Catherine Opie never got to meet Elizabeth Taylor. The actress passed away three months into Opie’s six-month portrait project of Taylor’s Bel-Air home, located at 700 Nimes Road, what Opie ultimately named the book of the work, published by Prestel.
Opie and Taylor’s shared accountant put Opie in touch with Taylor’s longtime executive assistant, Tim Mendelson. She wanted to document the Hollywood legend’s home in the same vein as William Eggleston had done at Graceland.
Imagining is one thing, walking into Taylor’s home for the first time was something else.
“It is overwhelming,” she said. “You’re super nervous because you’re in Elizabeth Taylor’s home and you don’t want to piss anyone off; you want to represent her in a way that feels like an extension of the ability to think about portraiture other than an iconic image of Elizabeth Taylor the movie star.”
The goal of the work was to create a portrait of Taylor through her home and all of the objects found within it. There were closets of clothing, shelves filled with shoes and accessories, an incredible jewelry collection, and of course, the house itself, that Opie described as “elegant but simple: a California Ranch–style house with pale blue and lush lavender carpets and a shimmering turquoise swimming pool.”
She approached the work thinking more about the relationship the textures and colors had within the photograph, rather than documenting all of the objects as if she were creating a catalog.
She also didn’t shy away from including the many ordinary objects and details that were mixed up with items that were far more extravagant; in fact, she embraced it. There’s a great shot of a table filled with framed photographs of Taylor and other celebrities including Michael Jackson, along with other knickknacks. There’s also a copy of a television remote control guide lying next to all of the opulence.
“That was superimportant to me,” Opie said. “Without the remote control guide, without the scuff of the red chair in the kitchen, without the trace, it would have been only archiving and cataloging and to make a portrait it has to be human; you have to think about humanity and the person has to be present.”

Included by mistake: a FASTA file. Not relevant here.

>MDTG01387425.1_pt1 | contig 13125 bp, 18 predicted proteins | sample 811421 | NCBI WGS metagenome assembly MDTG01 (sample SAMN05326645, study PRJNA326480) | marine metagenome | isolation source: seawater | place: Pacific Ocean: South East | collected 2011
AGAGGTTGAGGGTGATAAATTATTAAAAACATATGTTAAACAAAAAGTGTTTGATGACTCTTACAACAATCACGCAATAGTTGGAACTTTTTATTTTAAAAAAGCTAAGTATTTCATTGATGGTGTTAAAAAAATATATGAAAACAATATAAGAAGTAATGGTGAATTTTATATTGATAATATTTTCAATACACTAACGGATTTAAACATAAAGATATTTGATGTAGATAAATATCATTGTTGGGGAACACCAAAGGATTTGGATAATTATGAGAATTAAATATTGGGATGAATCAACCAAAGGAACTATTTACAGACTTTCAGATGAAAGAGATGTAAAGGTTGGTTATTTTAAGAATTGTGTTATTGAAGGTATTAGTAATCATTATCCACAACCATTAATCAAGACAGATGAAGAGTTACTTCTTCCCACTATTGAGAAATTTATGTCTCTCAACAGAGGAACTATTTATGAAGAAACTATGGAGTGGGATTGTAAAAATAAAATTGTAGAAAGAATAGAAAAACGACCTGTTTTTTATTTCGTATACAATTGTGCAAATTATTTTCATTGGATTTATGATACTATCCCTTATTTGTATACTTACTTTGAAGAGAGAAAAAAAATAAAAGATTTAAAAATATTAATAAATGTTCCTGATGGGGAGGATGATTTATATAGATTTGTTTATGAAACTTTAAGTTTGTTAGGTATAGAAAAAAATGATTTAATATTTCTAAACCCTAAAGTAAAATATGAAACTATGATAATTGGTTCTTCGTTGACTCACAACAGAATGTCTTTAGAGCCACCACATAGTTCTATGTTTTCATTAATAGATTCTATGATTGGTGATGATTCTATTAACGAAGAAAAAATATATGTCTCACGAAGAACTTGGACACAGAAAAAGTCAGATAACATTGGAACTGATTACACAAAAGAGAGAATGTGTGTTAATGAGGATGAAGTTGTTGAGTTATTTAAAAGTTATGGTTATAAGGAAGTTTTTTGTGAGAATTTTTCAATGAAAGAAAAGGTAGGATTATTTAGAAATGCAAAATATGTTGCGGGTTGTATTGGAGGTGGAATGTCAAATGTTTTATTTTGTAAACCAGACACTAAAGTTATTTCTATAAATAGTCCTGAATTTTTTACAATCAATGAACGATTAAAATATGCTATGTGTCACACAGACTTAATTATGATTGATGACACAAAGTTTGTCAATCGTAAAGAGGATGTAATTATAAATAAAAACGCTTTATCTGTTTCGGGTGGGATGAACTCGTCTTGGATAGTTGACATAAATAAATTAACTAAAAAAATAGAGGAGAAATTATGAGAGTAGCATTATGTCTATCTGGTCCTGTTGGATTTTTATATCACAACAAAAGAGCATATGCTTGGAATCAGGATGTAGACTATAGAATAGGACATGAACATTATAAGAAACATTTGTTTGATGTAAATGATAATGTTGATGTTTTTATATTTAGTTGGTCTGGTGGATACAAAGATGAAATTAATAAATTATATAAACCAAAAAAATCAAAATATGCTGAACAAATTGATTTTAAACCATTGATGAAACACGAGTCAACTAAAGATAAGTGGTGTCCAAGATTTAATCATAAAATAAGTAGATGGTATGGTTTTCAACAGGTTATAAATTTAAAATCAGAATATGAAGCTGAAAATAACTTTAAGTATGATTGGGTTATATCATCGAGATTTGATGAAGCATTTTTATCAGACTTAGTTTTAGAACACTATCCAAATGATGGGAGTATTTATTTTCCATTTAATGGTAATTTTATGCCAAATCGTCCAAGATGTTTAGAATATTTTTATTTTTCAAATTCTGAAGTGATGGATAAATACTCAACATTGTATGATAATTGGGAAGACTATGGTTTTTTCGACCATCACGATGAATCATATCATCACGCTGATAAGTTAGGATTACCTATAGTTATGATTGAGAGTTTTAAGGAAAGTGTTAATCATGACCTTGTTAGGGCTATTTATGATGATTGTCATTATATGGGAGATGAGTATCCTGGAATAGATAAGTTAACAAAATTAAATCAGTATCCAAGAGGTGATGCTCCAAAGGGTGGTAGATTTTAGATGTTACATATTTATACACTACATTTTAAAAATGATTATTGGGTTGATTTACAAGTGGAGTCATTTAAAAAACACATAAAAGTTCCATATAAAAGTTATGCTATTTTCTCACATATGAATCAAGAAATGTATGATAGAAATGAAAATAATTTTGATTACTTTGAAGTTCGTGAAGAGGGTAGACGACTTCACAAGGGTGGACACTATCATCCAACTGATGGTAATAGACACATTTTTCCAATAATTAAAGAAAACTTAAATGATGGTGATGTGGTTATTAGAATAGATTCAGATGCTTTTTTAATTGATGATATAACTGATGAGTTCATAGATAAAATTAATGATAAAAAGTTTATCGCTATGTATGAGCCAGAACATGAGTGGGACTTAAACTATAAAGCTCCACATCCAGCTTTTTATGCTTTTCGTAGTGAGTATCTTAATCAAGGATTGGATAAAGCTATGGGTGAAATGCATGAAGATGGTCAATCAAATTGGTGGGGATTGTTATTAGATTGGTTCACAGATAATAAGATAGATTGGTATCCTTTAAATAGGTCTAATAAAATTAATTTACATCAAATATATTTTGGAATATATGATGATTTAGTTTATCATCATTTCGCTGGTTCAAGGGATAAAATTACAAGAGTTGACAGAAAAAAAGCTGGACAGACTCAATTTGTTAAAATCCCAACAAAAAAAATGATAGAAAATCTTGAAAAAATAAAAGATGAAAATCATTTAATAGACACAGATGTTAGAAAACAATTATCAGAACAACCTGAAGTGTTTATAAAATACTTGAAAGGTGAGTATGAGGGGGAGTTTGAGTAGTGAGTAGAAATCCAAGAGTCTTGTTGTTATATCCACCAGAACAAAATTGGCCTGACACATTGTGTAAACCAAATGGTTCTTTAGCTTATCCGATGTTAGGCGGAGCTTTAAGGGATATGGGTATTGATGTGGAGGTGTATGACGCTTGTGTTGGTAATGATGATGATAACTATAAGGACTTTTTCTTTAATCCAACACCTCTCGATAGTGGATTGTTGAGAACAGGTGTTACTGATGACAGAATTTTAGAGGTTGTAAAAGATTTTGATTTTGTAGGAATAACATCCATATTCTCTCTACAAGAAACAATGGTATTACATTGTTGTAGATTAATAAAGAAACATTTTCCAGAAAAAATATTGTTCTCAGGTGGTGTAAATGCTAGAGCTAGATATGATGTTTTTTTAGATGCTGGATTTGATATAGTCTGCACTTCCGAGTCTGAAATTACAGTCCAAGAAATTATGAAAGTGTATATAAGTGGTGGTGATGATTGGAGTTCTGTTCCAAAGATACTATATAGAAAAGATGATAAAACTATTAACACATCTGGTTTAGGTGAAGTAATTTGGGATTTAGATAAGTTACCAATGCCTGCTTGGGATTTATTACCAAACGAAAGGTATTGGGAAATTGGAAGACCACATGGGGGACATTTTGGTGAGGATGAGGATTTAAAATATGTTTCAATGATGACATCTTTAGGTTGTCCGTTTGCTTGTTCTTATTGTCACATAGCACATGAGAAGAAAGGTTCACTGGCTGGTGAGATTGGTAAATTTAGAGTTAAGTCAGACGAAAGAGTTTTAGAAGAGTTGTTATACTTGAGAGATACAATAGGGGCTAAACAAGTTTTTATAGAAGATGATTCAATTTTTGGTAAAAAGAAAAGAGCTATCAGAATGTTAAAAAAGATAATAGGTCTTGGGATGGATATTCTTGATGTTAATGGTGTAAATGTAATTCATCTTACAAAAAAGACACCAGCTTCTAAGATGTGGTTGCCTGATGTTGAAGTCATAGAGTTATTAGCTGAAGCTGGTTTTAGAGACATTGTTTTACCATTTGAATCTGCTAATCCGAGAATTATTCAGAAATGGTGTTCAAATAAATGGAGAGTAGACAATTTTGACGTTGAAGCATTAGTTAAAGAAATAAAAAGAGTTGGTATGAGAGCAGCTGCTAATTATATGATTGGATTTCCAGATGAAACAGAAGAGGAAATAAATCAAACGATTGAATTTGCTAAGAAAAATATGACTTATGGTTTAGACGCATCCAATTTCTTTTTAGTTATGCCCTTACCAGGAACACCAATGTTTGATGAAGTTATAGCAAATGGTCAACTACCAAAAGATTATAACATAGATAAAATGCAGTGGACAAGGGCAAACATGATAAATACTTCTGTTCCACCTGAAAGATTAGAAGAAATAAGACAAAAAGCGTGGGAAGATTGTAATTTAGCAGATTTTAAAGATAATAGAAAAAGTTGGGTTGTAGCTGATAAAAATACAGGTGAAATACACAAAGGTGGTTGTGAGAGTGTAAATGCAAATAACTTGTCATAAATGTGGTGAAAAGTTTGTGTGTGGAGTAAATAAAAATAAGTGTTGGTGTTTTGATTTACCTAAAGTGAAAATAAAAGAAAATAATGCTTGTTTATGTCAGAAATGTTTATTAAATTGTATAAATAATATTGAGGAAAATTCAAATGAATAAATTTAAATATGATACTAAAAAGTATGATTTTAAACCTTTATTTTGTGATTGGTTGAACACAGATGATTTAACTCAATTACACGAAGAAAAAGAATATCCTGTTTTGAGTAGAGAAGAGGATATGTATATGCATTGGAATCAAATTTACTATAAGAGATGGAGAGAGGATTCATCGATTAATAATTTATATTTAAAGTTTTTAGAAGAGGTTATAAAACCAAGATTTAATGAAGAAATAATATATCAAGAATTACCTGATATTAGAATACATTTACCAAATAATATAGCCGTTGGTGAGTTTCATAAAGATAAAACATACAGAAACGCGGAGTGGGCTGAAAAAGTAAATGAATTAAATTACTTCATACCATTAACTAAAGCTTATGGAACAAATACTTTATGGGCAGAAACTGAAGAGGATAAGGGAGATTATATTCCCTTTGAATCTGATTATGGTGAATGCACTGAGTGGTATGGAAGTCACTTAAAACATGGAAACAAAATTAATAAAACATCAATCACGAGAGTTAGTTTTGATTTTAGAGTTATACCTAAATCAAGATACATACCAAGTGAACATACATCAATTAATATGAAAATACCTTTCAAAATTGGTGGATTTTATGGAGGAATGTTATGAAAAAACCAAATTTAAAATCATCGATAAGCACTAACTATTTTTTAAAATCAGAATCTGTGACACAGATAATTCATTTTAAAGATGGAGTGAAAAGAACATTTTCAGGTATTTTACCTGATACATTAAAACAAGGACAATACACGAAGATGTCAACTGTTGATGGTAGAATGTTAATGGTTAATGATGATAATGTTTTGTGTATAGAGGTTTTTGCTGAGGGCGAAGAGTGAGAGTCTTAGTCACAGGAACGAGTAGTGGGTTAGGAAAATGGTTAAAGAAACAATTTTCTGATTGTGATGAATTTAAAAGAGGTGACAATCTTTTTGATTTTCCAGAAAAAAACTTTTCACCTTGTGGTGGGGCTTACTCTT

Opie began with 3,000 images and finished with 129. Although she wasn’t concerned necessarily about forcing a linear narrative on the reader, she wanted the reader to be able to learn about Taylor by jumping through various time periods and different facets of her life, so she structured the layouts accordingly: from the ornate Christmas ornaments than hung on the trees outside to Taylor’s cat Fang walking next to her Chanel shoes to the necklace with a La Peregrina pearl.
Taylor passed away halfway through the project, and Opie questioned whether the work needed to reflect this.
“The work represented [her passing] in small, quiet intimate ways because her death was intimate,” Opie said. “Her funeral was just her family; it wasn’t a big public funeral.”
While growing up in Ohio, Opie had watched Taylor’s movies with her mom “in our cold northeastern Ohio basement” and said while she never was able to meet Taylor, working with her staff, specifically Mendelson, and listening to their stories about the actress helped her to create what she feels is a faithful portrait of the star.
“There was an intimacy I was having with Elizabeth through the people who were around Elizabeth without ever meeting her. I think that kind of warmth comes through in the work, and I do think it feels like an intimate portrait because everyone trusted me so much to kind of go to that place within making the work; it was very loving.”